And I’ll be writing about it all. For the next year of my life. Bored yet?

Someone once told me that intimacy is the key to the personal essay. Assuming I heard this from someone like a journalist or professor, I’m gonna roll with it. You already know I’m an emotional wreck. But I am a complicated human specimen and you should know other things about me that are of the utmost importance.

I’ve driven my 1996 Toyota Tercel since I was a senior in high school (eight years ago) and I’m determined that it last me until I can afford a hybrid vehicle (timeline: five years). I forgot to watch the Live Earth concerts. It’s highly unlikely I’ll buy carbon offsets when I fly to Portland next month. I wear my clothes out until they’re faded, holed, cool again, then beyond repair and apparently my smart shopping decisions (read: cheap-ass refusal to buy clothing over $29.99, which means rarely buying new clothes) are really eco-friendly acts to reduce my personal consumption in disguise. I’m whiny, but as long as you’re not trying to date me, don’t worry about it—dang.

I’m also now smitten with my new job. But this isn’t about me, and before you accuse SN&R of shameless self-promotion by hiring a reporter to write about how wonderful we are, hold up. This is not just about SN&R, either.

Sure, we want a nice building. But we want something else, too. We want to spur the green-building movement in Sacramento. By reporting on local individuals, companies and institutions leading the way, we want to up the ante, ultimately speeding up innovation in the realms of clean technology, energy efficiency and renewable energy.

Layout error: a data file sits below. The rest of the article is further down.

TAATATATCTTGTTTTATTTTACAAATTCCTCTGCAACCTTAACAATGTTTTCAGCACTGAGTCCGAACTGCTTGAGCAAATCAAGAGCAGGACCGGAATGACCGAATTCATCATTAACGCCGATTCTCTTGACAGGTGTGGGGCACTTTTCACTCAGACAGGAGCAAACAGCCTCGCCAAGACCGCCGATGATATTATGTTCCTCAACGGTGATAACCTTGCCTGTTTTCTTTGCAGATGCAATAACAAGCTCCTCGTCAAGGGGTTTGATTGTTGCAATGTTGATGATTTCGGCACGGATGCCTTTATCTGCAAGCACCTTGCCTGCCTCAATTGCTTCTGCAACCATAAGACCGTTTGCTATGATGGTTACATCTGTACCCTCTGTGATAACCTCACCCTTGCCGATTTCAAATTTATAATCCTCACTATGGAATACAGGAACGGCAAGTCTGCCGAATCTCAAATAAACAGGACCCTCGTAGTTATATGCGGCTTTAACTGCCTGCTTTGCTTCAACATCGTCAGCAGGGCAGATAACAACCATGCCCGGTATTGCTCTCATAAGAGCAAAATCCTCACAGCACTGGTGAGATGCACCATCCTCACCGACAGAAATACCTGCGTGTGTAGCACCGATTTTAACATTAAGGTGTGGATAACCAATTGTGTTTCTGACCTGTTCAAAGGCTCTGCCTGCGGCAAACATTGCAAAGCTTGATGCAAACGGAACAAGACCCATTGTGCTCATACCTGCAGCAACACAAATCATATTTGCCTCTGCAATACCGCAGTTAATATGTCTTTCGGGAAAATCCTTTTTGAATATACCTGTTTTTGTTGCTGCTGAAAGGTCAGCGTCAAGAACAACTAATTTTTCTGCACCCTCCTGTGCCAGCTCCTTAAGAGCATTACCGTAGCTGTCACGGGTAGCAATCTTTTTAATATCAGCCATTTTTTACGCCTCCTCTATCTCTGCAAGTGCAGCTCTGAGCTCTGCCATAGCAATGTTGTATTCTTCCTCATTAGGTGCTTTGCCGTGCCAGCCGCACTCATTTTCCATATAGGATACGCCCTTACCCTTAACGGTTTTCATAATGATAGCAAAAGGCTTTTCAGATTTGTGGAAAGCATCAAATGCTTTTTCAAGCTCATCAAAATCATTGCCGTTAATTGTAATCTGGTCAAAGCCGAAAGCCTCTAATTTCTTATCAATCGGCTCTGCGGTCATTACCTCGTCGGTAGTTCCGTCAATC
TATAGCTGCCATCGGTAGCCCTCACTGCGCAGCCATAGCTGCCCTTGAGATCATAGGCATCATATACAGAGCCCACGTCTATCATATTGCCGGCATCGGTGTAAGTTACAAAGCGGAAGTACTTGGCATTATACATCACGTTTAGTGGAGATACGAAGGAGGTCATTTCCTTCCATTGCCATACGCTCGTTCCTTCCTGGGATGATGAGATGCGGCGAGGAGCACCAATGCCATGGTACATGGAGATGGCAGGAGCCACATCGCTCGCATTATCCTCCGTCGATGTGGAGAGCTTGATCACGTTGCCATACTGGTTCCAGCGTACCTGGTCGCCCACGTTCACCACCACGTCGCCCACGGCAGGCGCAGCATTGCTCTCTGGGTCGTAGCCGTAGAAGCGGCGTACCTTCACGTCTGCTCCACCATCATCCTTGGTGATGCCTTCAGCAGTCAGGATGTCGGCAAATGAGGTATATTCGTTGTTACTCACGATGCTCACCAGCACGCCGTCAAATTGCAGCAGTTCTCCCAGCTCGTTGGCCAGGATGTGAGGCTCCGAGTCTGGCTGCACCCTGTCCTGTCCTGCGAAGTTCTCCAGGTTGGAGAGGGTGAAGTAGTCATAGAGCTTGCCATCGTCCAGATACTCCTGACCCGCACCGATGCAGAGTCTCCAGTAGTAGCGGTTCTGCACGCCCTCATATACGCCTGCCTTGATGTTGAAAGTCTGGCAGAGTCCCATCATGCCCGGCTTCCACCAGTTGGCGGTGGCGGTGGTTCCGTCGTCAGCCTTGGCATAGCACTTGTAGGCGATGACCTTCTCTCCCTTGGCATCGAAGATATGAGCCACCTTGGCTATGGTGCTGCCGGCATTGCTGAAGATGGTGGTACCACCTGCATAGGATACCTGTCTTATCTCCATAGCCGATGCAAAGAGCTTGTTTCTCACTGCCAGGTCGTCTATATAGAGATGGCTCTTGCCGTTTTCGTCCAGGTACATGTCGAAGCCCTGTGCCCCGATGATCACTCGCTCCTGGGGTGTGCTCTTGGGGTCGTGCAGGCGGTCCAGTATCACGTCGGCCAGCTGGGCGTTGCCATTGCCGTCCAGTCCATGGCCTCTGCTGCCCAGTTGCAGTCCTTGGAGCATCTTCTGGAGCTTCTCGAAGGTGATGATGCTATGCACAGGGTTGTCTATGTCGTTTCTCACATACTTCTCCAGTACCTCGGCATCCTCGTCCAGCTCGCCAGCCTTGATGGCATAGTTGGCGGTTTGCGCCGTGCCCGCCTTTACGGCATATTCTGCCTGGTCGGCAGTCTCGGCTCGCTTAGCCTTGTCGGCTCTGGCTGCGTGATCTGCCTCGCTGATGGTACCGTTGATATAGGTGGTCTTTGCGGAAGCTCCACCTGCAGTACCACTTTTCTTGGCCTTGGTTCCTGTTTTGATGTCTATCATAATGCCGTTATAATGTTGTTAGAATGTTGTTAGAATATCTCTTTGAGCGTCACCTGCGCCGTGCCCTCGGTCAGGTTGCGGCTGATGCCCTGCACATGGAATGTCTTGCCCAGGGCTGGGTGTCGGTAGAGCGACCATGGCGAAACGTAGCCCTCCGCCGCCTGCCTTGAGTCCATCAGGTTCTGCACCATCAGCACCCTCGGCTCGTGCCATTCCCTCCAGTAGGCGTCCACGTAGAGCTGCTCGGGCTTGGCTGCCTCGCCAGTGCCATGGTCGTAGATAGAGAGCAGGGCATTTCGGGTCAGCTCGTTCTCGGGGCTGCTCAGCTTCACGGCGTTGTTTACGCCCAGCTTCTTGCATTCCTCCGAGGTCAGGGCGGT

We don’t have an unlimited budget, which means we won’t make the greenest building ever. We’ll do what we can and hopefully help you recognize how you can go into your own house or office today, make a change and make an impact, too.

I know what you’re thinking: a weekly column about green building—fascinating! Umm, excuse me Mister Sarcasm, I get what you’re saying, but give us the benefit of the doubt.

It turns out that an exploration of green buildings is also an exploration of housing density and mass transit, solar thermal energy, trees and urban forests, melting glaciers, redevelopment and city planning, bikes, material life-cycles and good health. It’s an exploration of ecosystems, animal life and, whaddaya know, people.

So let’s change our thinking as we move forward with the green-building movement. Let’s keep the experimental, pro-equality, anti-corporate ideologies, but not be opposed to getting under the covers with strange bedfellows. Let’s be more radical than anyone has ever been, but practice inclusiveness to prevent the obsolescence of the environmental movement. Let’s act with immediacy. Let’s consider that the master’s tools will never dismantle the master’s house, while stopping a moment to figure out how we can use them to loosen the bolts enough to eventually cause its fall.

This past month, I’ve met with political bigwigs and UC Davis brainiacs. I’ve listened to businessmen proclaim that business will drive the green movement while others declared it’s up to government and policy. I’ve heard a father and son discuss how skylights are the best means of achieving energy efficiency, and have shaken hands with political-conservatives who said they too want their children to inherit a better world.